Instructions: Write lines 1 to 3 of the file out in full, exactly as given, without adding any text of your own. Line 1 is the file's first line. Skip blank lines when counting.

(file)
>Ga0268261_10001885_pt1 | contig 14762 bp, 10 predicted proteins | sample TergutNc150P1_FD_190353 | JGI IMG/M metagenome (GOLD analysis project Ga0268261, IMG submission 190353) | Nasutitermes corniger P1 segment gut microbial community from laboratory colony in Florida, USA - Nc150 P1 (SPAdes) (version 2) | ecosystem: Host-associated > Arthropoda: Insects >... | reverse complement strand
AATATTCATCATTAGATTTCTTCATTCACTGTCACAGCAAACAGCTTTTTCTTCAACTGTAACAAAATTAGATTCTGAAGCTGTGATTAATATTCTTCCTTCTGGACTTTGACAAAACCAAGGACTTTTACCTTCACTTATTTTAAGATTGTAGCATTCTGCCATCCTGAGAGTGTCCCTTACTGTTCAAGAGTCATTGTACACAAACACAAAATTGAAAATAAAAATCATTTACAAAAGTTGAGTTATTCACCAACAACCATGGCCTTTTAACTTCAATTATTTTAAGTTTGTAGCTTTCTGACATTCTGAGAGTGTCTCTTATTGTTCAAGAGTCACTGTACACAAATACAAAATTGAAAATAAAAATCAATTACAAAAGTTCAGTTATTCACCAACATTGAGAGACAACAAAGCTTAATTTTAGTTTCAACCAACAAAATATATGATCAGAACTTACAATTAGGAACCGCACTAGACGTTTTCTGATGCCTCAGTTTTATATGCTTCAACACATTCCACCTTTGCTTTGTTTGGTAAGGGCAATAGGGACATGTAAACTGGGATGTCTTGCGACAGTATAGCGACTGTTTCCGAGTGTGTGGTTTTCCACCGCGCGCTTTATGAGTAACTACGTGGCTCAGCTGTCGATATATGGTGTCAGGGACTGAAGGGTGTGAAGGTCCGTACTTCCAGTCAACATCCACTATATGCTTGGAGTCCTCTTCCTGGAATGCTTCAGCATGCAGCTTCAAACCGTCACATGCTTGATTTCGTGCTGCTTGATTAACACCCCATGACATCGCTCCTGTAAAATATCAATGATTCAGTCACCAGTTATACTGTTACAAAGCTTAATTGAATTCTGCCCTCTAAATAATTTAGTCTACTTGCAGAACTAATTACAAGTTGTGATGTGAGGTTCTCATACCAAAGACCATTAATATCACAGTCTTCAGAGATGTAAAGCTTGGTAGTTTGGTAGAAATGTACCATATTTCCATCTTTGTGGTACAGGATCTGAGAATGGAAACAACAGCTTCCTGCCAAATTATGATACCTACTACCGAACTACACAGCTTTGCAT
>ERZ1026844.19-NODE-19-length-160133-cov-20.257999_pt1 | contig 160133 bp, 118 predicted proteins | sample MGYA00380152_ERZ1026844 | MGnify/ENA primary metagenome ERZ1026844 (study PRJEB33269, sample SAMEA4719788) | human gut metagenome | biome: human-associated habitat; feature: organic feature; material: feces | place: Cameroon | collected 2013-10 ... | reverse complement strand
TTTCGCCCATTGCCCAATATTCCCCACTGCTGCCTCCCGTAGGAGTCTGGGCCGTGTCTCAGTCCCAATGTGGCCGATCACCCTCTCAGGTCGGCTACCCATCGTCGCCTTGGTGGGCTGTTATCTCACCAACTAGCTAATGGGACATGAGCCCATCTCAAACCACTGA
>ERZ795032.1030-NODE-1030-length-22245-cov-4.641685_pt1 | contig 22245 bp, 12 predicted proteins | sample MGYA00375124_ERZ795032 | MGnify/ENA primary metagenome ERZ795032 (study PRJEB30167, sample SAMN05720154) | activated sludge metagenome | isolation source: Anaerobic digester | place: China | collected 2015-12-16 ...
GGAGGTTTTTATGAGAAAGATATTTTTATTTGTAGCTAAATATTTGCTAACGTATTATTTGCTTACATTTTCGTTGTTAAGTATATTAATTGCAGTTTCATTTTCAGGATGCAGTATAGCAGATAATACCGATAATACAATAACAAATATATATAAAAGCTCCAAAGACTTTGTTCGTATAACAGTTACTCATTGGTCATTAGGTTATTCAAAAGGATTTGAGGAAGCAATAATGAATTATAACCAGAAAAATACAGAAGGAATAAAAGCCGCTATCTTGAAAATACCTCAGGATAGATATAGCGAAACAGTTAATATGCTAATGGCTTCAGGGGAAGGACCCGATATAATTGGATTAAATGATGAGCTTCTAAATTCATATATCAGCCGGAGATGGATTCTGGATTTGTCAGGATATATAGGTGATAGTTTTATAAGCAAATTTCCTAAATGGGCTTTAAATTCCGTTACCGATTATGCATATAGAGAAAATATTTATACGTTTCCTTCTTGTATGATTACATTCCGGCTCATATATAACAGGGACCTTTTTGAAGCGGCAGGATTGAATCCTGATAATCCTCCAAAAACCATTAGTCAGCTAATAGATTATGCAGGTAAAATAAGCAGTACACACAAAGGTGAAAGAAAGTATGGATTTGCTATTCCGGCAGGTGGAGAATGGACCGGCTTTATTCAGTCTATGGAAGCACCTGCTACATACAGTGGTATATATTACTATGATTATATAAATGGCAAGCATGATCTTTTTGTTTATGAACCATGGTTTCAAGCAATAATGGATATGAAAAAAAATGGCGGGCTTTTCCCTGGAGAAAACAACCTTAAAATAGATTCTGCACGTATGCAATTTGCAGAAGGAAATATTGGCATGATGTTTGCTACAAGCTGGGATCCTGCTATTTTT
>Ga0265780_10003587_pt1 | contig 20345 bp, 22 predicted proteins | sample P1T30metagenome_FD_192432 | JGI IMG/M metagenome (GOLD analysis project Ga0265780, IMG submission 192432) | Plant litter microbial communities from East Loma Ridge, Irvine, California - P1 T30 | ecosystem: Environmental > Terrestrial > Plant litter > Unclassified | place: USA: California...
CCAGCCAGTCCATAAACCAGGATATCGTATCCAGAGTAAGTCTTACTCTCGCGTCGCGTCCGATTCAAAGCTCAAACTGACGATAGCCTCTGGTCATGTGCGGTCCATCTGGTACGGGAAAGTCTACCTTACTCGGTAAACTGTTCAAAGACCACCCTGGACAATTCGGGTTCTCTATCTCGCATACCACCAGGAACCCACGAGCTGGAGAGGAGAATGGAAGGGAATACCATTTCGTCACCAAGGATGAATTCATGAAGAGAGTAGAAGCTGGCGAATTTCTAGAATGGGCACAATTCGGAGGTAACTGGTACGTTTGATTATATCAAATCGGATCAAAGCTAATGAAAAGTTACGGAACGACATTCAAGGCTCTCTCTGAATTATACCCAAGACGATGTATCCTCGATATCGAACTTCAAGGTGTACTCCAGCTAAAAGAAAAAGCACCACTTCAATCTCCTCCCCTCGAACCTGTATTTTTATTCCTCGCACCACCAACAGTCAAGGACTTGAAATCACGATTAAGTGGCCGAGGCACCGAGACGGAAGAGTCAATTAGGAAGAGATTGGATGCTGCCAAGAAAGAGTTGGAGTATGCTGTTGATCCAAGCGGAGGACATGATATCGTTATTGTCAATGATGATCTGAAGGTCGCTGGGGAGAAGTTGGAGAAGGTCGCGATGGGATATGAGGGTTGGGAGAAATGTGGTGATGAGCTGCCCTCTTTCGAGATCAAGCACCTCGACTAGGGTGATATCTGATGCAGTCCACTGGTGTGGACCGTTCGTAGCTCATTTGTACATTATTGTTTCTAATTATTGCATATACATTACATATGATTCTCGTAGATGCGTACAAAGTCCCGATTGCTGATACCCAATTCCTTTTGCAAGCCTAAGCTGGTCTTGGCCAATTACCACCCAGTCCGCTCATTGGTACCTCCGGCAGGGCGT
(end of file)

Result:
>Ga0268261_10001885_pt1 | contig 14762 bp, 10 predicted proteins | sample TergutNc150P1_FD_190353 | JGI IMG/M metagenome (GOLD analysis project Ga0268261, IMG submission 190353) | Nasutitermes corniger P1 segment gut microbial community from laboratory colony in Florida, USA - Nc150 P1 (SPAdes) (version 2) | ecosystem: Host-associated > Arthropoda: Insects >... | reverse complement strand
AATATTCATCATTAGATTTCTTCATTCACTGTCACAGCAAACAGCTTTTTCTTCAACTGTAACAAAATTAGATTCTGAAGCTGTGATTAATATTCTTCCTTCTGGACTTTGACAAAACCAAGGACTTTTACCTTCACTTATTTTAAGATTGTAGCATTCTGCCATCCTGAGAGTGTCCCTTACTGTTCAAGAGTCATTGTACACAAACACAAAATTGAAAATAAAAATCATTTACAAAAGTTGAGTTATTCACCAACAACCATGGCCTTTTAACTTCAATTATTTTAAGTTTGTAGCTTTCTGACATTCTGAGAGTGTCTCTTATTGTTCAAGAGTCACTGTACACAAATACAAAATTGAAAATAAAAATCAATTACAAAAGTTCAGTTATTCACCAACATTGAGAGACAACAAAGCTTAATTTTAGTTTCAACCAACAAAATATATGATCAGAACTTACAATTAGGAACCGCACTAGACGTTTTCTGATGCCTCAGTTTTATATGCTTCAACACATTCCACCTTTGCTTTGTTTGGTAAGGGCAATAGGGACATGTAAACTGGGATGTCTTGCGACAGTATAGCGACTGTTTCCGAGTGTGTGGTTTTCCACCGCGCGCTTTATGAGTAACTACGTGGCTCAGCTGTCGATATATGGTGTCAGGGACTGAAGGGTGTGAAGGTCCGTACTTCCAGTCAACATCCACTATATGCTTGGAGTCCTCTTCCTGGAATGCTTCAGCATGCAGCTTCAAACCGTCACATGCTTGATTTCGTGCTGCTTGATTAACACCCCATGACATCGCTCCTGTAAAATATCAATGATTCAGTCACCAGTTATACTGTTACAAAGCTTAATTGAATTCTGCCCTCTAAATAATTTAGTCTACTTGCAGAACTAATTACAAGTTGTGATGTGAGGTTCTCATACCAAAGACCATTAATATCACAGTCTTCAGAGATGTAAAGCTTGGTAGTTTGGTAGAAATGTACCATATTTCCATCTTTGTGGTACAGGATCTGAGAATGGAAACAACAGCTTCCTGCCAAATTATGATACCTACTACCGAACTACACAGCTTTGCAT
>ERZ1026844.19-NODE-19-length-160133-cov-20.257999_pt1 | contig 160133 bp, 118 predicted proteins | sample MGYA00380152_ERZ1026844 | MGnify/ENA primary metagenome ERZ1026844 (study PRJEB33269, sample SAMEA4719788) | human gut metagenome | biome: human-associated habitat; feature: organic feature; material: feces | place: Cameroon | collected 2013-10 ... | reverse complement strand